Nevertheless, although disadvantaged in the manner summarized, appellant was able to sell its services to persons insured by the various plans. In particular, preferred provider status does not prohibit doctors from securing privileges and conducting surgery at nonpreferred facilities nor, in the case of most of the insurance plans, are patients required to received outpatient surgery services only at preferred facilities. (A few of the plans do not permit use of nonpreferred facilities, but appellant acknowledges that this results from a marketing choice by the insurer and not from any demand made by respondent. In other words, nothing in the preferred provider contract prevented those insurers from allowing out-of-network services.)
The trial court determined that appellant failed to raise as a triable issue of fact that respondent required or otherwise coerced the insurers to agree not to purchase outpatient surgical services from nonpreferred providers.6 The court recognized that, as appellant contended, the “marketplace culture” might lead insurers to forego the use of nonpreferred providers, but concluded there was no evidence respondent used its economic power to cause this result. The court also noted there was no evidence that respondent retaliated or threatened to do so when insurers used appellant's outpatient surgery center. The court concluded that the cumbersome nature of out-of-network services placed appellant at a competitive disadvantage, and may have cost patients more in out-of-pocket costs and limited their choices of provider, but concluded that “every exclusive dealing agreement creates these same consequences to some degree. The agreement is not necessarily unlawful.”
The trial court erred in focusing solely upon the resulting agreement between respondent and the insurers. We agree with the court's conclusion that the present type of exclusive-provider arrangement “is not necessarily unlawful”: If the agreement had resulted from competition between appellant and respondent, each offering a package of services and pricing to the insurers (even if the package required exclusivity as one of its terms), and even if all of the insurers in the market had chosen respondent's package, cutting appellant out of the preferred provider market completely, the result would not necessarily have been unlawful. The point, for antitrust purposes, however, is that the arrangement did not result from competition focused on the relevant market, outpatient surgery services; it resulted instead from respondent's exercise of its monopoly power in a different market, inpatient hospital services, which the insurers simply had to have in order to function in the geographic market. (Freeman v. San Diego Assn. of Realtors (1999) 77 Cal.App.4th 171, 184, 91 Cal.Rptr.2d 534.)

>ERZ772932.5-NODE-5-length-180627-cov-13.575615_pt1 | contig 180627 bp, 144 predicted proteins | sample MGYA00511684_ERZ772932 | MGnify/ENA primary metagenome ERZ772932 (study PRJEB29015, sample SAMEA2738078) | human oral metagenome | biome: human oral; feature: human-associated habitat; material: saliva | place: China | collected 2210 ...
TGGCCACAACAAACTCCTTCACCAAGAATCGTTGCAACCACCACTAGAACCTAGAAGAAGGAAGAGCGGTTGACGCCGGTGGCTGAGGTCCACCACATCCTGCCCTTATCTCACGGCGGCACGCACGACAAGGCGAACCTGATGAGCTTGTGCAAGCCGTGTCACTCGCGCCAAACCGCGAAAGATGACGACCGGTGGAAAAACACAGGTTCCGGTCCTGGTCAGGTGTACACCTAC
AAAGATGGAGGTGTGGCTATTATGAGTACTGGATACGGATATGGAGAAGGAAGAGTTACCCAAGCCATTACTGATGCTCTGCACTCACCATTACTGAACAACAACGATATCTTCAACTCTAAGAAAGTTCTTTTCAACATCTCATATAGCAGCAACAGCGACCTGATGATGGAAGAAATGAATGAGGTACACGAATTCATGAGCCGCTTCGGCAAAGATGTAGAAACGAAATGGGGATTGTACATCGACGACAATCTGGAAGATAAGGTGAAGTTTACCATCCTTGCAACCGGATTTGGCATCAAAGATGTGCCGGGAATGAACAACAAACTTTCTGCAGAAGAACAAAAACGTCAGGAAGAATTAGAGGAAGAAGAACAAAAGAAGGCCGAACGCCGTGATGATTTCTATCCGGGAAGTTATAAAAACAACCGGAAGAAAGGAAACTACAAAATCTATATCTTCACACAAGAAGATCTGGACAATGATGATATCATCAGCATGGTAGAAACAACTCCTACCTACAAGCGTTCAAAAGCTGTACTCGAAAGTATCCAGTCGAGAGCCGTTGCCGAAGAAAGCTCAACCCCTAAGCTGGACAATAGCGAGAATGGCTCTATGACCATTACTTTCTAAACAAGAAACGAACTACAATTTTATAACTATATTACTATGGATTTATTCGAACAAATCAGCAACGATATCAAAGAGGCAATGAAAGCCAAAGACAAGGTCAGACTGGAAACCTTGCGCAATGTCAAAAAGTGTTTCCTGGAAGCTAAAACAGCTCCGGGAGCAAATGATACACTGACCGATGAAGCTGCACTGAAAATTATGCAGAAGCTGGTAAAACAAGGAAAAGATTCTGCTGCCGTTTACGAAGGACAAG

The trial court apparently concluded that the degree of impairment of the insurers in purchasing services from appellant was not sufficiently burdensome to constitute a restraint on trade. The court wrote: “Granted, the benefit may not be as great or [may be] more cumbersome to utilize when compared to a network provider benefit, however this does not rise to the level of an agreement not to provide outpatient surgical services to another provider. There is no evidence of any agreement or requirement that the health plan/insurers agree not to utilize UAS as a non-network provider.”